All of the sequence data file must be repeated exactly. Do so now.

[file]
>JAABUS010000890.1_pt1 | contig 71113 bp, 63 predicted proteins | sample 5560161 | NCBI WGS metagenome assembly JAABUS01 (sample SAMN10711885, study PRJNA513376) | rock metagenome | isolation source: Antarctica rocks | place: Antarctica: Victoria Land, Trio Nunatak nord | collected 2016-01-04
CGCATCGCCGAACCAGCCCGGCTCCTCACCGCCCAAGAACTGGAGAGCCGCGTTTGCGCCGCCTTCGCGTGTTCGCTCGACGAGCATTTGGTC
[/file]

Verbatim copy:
>JAABUS010000890.1_pt1 | contig 71113 bp, 63 predicted proteins | sample 5560161 | NCBI WGS metagenome assembly JAABUS01 (sample SAMN10711885, study PRJNA513376) | rock metagenome | isolation source: Antarctica rocks | place: Antarctica: Victoria Land, Trio Nunatak nord | collected 2016-01-04
CGCATCGCCGAACCAGCCCGGCTCCTCACCGCCCAAGAACTGGAGAGCCGCGTTTGCGCCGCCTTCGCGTGTTCGCTCGACGAGCATTTGGTC